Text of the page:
Tag Archives: GTAI press junket

How The Climate Is Changing Germany’s Lakes

The ECOreport went to Bavaria, to see how the climate is changing Germany’s lakes

By Roy L Hales

Screen-shot-2014-03-18-at-3.43.47-PMWe arrived at the Bavarian village of Iffeldorf the morning after the first snow, in late November, 2015. Dr. Uta Raeder, Co-Director of the Technical University of Munich (TUM) facility, greeted us in the parking lot. We huddled close, straining to catch her words before the wind, or traffic noises took, them away. She and her colleagues has been considering keeping us indoors. Instead they led us toward the boathouse, to see how they are monitoring how the climate is changing Germany’s lakes.

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The World’s Largest Waste-To-Energy System

The ECOreport reposts the World’s largest waste-to-energy system, which also slashes water use by 80%  

Originally Published on Environmental Business International, Inc

By Jim Hight

A new community in Hamburg, Germany, will use a vacuum sewer system to create the largest closed-loop waste-to-energy and water recycling system in the world.

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Where are Germany’s Bears, Wolves and Eagles?

The ECOreport looks at the wildlife in one of Europe’s economic powerhouses and asks, where are Germany’s bears, wolves and eagles?

By Roy L Hales

Screen-shot-2014-03-18-at-3.43.47-PMOne of my wife’s fondest memories of Germany is the well maintained trails going through idyllic forests. She was visiting relatives during the late 1960’s and early 70’s. My impressions are both much later, and different. After my second trip to Germany, last year, I asked Andreas König, Head AG Wildlife Biology and Wildlife Management at the Technical University of Munich, where are Germany’s bears, wolves and eagles?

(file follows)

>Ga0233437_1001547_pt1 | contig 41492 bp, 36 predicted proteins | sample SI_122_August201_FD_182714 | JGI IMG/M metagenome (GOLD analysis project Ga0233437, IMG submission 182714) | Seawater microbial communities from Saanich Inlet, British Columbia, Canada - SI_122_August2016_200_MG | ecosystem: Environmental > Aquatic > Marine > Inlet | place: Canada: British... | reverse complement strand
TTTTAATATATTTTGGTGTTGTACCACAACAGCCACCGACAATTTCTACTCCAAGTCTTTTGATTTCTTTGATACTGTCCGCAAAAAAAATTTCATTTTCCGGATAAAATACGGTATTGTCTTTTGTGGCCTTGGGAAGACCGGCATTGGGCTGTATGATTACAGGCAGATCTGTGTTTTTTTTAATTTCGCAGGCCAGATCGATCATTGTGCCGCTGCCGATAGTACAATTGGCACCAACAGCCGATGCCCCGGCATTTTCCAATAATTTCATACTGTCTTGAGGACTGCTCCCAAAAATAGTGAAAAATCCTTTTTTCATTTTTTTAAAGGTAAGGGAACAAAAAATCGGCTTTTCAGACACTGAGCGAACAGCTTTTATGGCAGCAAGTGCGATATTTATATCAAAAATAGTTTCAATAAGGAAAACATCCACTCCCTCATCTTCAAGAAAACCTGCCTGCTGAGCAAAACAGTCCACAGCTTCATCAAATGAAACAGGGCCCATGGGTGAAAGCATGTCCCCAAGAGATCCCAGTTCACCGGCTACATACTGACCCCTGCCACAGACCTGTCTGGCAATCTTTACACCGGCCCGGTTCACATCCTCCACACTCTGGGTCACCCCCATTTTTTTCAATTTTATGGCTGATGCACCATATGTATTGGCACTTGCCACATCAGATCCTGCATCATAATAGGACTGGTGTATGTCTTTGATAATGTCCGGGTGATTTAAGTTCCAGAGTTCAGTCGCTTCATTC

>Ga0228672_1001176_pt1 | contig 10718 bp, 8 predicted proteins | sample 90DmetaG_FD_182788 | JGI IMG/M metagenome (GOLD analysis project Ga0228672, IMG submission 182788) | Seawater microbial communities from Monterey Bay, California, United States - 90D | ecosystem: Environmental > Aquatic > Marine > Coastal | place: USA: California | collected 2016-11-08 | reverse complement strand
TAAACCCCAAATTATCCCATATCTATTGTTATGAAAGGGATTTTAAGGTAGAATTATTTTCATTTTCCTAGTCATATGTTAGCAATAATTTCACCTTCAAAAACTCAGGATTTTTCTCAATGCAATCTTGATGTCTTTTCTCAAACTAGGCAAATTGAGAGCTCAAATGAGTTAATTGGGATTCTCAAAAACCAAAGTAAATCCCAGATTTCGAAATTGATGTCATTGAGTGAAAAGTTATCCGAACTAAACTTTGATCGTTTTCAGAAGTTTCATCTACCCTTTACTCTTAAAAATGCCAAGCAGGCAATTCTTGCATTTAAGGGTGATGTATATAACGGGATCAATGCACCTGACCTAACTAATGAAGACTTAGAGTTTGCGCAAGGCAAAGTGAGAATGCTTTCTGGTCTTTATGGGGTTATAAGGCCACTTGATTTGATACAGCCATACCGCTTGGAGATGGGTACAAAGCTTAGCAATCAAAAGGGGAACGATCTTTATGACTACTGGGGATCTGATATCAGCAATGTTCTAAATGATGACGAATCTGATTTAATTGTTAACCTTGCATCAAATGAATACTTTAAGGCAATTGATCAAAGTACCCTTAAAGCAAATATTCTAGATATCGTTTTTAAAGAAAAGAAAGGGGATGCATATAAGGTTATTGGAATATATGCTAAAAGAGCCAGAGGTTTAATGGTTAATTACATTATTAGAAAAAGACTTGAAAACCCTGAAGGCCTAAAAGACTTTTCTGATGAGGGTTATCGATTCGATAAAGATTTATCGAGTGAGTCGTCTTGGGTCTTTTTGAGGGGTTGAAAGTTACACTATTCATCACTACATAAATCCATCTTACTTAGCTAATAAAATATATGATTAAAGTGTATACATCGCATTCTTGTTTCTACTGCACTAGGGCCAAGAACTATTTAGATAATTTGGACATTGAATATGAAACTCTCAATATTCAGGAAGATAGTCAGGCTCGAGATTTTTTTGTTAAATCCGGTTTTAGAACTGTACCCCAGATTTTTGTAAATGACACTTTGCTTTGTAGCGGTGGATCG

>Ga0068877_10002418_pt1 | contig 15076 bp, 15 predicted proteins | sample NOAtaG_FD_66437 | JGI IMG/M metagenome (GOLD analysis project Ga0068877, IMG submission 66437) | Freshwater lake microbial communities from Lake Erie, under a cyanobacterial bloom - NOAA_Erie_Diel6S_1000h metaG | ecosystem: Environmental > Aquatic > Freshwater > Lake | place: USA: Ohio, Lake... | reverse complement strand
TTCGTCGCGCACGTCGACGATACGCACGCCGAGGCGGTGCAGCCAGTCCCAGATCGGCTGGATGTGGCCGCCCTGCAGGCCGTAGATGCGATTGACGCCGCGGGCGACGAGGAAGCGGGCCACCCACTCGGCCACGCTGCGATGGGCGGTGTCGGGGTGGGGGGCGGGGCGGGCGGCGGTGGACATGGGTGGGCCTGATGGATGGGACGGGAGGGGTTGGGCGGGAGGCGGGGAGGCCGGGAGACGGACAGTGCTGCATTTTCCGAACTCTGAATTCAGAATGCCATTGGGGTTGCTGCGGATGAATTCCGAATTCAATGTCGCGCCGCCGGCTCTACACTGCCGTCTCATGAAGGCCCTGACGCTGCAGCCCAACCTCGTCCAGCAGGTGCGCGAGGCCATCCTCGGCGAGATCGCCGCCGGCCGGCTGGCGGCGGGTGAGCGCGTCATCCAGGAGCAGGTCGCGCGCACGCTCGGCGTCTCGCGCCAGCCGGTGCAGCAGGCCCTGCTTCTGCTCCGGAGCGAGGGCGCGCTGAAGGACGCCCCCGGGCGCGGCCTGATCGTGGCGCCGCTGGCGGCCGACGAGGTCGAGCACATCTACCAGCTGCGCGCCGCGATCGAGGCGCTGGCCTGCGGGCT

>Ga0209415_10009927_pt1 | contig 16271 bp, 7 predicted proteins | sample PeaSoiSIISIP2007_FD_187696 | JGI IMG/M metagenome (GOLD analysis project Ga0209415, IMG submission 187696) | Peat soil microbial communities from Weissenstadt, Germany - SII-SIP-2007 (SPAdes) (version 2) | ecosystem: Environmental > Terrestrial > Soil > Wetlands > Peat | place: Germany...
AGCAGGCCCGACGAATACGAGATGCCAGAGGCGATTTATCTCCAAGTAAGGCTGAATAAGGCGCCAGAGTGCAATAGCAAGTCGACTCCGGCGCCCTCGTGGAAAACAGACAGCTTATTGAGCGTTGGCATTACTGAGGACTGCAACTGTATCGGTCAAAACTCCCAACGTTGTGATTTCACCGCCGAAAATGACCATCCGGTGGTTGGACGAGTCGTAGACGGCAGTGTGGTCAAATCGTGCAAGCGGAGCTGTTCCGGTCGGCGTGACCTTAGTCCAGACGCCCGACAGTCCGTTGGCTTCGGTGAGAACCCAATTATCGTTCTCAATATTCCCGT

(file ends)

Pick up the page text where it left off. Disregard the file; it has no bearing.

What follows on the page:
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Why We Need To Look At Hamburg Wasser

The ECOreport explains why we need to look at Hamburg Wasser

By Roy L Hales

Screen-shot-2014-03-18-at-3.43.47-PM1This was to have been an article about the urban waste water and energy project for a new subdivision in Hamburg’s Jenfelder Au district. This as yet-to-be finished neighbourhood will use 30% less water than the surrounding area and have a completely self-sufficient energy supply. But this project is only one of the reasons why we need to look at Hamburg Wasser.

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Germany’s Innovations In Water Infrastructure

Originally Published on Water Canada

By Todd Latham,

Between Nov. 22-28, 2015 I was invited to join a group of media representatives on a seven-day tour to see Germany’s innovations in water infrastructure. We packed in more site visit and presentations than I have space to describe in this blog, so I will offer a snapshot of the water-focused highlights of Munich, Hamburg, and Berlin, with more to come. Welcome to Germany!

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HafenCity is Designed To Be Flood Proof

By Roy L Hales

Screen-shot-2014-03-18-at-3.43.47-PMSea levels have been rising 0.14 inches (3.5 millimeters) per year since the early 1990s. In the decades to come, many of the world’s coastal cities will be threatened. Hamburg’s new city core responded to this challenge with a relatively inexpensive solution, HafenCity is designed to be flood proof.